This is why Rabbi Stein’s curricular recommendations miss the mark. He addresses a number of issues of serious concern to the Modern Orthodox adult, but these are only relevant to the mature individual who is fundamentally committed to Torah, yet challenged in his efforts to synthesize these values with those of a pluralistic, materialistic society. But too many of our current students don’t yet know why they should accept and submit to the Torah’s will at all. Rather than adjusting the curriculum, then, it is kabbalat ha-Torah that we first need to impart, and this is exactly what learning Torah, and specifically Talmud study, can help us to achieve.

For the same reasons, attempts to use Talmud study to promote a particular ideology, Modern Orthodox, Haredi, or anything else, will never bear fruit. By citing Torah sources to justify one’s ideological approach, we reduce the Torah to a supporting role – not the crystal clear, authoritative, and binding call of conscience that can insure fidelity to a higher set of ideals.

Torah cannot be taught with the same methodology used to impart other value systems. For not only are our rules and regulations different, but the very nature of Torah thought functions on a different plane, and for this reason, the method of transmitting Torah is distinctive and unique. Talmud is not, first and foremost, information to be mastered, but a process of understanding[1]. By engaging in Talmud study, our students are inducted into the inner world of the Oral Torah, and begin to accept from the inside its uncompromising logic and paramount importance.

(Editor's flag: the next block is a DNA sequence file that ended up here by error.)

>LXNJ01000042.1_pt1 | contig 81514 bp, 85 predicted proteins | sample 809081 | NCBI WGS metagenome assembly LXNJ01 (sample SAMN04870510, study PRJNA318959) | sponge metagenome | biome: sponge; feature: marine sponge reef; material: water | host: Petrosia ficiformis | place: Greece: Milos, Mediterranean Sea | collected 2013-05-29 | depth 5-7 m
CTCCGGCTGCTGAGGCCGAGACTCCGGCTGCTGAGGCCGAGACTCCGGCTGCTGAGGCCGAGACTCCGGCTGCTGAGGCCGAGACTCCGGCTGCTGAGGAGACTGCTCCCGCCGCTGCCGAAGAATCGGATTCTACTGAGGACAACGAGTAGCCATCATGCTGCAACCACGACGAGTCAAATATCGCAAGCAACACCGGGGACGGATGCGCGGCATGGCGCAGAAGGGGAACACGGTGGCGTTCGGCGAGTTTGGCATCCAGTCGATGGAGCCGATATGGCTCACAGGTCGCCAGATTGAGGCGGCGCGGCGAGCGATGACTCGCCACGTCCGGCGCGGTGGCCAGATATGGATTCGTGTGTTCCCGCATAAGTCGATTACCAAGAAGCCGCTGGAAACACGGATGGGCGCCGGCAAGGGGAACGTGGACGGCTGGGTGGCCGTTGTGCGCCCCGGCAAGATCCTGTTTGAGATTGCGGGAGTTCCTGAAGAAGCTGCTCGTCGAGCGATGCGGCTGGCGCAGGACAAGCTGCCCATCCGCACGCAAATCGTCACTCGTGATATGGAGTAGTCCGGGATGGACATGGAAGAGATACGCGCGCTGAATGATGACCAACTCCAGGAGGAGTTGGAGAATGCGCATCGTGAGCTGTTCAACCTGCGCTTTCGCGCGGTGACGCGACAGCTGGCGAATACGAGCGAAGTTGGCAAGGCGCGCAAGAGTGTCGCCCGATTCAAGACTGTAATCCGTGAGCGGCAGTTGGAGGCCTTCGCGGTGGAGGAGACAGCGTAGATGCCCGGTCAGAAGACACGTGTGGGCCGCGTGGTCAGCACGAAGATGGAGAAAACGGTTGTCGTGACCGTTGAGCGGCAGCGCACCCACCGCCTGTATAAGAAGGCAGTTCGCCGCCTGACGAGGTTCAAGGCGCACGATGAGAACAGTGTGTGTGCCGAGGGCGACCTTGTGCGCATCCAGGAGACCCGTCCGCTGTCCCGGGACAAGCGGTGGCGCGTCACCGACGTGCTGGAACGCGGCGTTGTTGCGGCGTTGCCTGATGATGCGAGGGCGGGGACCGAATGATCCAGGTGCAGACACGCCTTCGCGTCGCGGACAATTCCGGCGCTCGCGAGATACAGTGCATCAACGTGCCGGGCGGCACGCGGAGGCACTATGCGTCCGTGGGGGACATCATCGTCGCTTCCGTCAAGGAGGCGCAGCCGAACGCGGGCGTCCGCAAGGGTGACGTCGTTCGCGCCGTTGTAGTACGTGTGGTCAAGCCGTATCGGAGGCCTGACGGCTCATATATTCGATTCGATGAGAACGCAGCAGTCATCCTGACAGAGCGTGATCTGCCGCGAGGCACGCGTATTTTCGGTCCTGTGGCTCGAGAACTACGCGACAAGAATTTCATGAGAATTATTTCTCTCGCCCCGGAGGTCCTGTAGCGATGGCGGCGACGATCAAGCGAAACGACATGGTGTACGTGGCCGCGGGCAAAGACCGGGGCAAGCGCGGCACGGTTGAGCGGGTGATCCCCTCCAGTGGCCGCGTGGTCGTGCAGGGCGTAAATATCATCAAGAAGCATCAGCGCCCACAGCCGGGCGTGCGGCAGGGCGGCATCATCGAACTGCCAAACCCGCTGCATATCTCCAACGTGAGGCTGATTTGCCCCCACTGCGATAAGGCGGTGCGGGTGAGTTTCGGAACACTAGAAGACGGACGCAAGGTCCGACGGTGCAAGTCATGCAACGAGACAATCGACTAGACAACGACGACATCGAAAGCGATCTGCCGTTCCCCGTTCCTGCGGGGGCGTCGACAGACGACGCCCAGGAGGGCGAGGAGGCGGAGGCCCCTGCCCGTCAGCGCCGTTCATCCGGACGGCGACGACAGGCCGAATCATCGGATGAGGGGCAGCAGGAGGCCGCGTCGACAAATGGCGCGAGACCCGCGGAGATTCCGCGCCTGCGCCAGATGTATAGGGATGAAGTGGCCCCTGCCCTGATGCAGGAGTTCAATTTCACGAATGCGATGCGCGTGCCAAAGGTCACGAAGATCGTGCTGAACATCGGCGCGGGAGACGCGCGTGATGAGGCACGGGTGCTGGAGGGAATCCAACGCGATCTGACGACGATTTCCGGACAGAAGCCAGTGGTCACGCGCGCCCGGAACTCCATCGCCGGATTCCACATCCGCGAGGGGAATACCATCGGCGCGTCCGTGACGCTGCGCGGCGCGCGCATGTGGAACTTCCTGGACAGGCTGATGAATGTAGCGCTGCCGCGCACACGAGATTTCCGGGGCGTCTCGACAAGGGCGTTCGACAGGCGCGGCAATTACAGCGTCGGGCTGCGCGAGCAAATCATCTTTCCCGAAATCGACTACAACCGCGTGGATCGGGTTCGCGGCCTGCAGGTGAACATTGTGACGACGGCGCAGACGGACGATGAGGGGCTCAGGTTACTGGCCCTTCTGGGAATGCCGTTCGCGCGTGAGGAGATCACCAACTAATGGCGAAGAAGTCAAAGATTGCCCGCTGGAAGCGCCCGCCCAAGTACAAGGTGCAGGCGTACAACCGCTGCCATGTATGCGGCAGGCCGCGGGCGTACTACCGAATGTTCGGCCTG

In an earlier piece on this topic, Rabbi Stein put it this way: “Make no mistake: learning Masekhet Berakhot freshman year, Kiddushin sophomore year, followed by Bava Kamma and Bava Metzia in junior and senior year is not a curriculum; it’s an advanced and sacred booklist.” He proposes instead a different sort of curriculum, one that will expose students to the value systems of dichotomy and tension within rabbinic jurisprudence, and will strengthen their engagement with the broader society. His own curricular program presents varied topical selections with accompanying Talmudic texts, to be presented as a given basis for the values he hopes to impart.

But this misses the point. Of course, one must choose which Masekhet to study each year, but the precise choice of material is less important than the process of study itself. The Oral Law is not fixed, and the Talmud is one indivisible whole, not static, nor inert. In fact, this is precisely what defines Torah she-Ba’al Peh. The very idea of presenting our students with a limited body of material severs their connection to Torat Hayyim. Though the Talmud has been written, the Oral Law remains intact. The Talmud is a living organism into which our students are incorporated through the process of study. In short, a yeshiva education is not informative or instructional. It is about learning how to understand: how to recognize truth and falsehood, what is central and what is peripheral, and what is essential and what is tangential. It is not only the words on the page that must be transmitted, but even more – understanding what is not being said, and why. In this way, our students become part of the community of devotees of Hashem’s living Torah.